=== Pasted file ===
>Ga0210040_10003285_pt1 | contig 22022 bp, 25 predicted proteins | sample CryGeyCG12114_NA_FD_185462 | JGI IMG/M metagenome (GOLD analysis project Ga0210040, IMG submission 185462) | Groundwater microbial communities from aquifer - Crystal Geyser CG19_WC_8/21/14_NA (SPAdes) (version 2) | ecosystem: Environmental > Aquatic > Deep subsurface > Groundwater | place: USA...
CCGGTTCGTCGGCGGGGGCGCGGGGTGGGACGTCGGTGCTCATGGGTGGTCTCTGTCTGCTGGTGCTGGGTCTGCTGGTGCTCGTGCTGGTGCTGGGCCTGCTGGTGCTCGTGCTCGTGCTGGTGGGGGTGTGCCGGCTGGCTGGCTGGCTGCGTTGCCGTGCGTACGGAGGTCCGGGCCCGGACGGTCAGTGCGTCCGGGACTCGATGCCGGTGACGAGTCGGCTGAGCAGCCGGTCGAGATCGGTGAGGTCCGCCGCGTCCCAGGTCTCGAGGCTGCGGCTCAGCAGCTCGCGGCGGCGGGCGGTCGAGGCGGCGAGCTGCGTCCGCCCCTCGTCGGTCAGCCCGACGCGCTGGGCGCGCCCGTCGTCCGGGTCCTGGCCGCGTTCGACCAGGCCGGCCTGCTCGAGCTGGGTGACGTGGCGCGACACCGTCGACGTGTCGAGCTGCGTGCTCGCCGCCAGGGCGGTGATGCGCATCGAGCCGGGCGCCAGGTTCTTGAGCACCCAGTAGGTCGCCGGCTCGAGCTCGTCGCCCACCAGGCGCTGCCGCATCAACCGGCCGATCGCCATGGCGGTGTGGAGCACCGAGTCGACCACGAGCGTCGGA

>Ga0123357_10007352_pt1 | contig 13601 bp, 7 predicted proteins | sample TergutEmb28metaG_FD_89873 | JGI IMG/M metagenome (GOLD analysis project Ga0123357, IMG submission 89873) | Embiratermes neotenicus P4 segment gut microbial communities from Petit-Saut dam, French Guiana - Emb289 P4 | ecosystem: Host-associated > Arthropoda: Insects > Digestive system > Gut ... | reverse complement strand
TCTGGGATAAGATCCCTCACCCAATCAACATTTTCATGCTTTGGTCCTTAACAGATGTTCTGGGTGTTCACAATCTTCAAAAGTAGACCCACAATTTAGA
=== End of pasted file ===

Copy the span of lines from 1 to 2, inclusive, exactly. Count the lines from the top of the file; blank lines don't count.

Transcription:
>Ga0210040_10003285_pt1 | contig 22022 bp, 25 predicted proteins | sample CryGeyCG12114_NA_FD_185462 | JGI IMG/M metagenome (GOLD analysis project Ga0210040, IMG submission 185462) | Groundwater microbial communities from aquifer - Crystal Geyser CG19_WC_8/21/14_NA (SPAdes) (version 2) | ecosystem: Environmental > Aquatic > Deep subsurface > Groundwater | place: USA...
CCGGTTCGTCGGCGGGGGCGCGGGGTGGGACGTCGGTGCTCATGGGTGGTCTCTGTCTGCTGGTGCTGGGTCTGCTGGTGCTCGTGCTGGTGCTGGGCCTGCTGGTGCTCGTGCTCGTGCTGGTGGGGGTGTGCCGGCTGGCTGGCTGGCTGCGTTGCCGTGCGTACGGAGGTCCGGGCCCGGACGGTCAGTGCGTCCGGGACTCGATGCCGGTGACGAGTCGGCTGAGCAGCCGGTCGAGATCGGTGAGGTCCGCCGCGTCCCAGGTCTCGAGGCTGCGGCTCAGCAGCTCGCGGCGGCGGGCGGTCGAGGCGGCGAGCTGCGTCCGCCCCTCGTCGGTCAGCCCGACGCGCTGGGCGCGCCCGTCGTCCGGGTCCTGGCCGCGTTCGACCAGGCCGGCCTGCTCGAGCTGGGTGACGTGGCGCGACACCGTCGACGTGTCGAGCTGCGTGCTCGCCGCCAGGGCGGTGATGCGCATCGAGCCGGGCGCCAGGTTCTTGAGCACCCAGTAGGTCGCCGGCTCGAGCTCGTCGCCCACCAGGCGCTGCCGCATCAACCGGCCGATCGCCATGGCGGTGTGGAGCACCGAGTCGACCACGAGCGTCGGA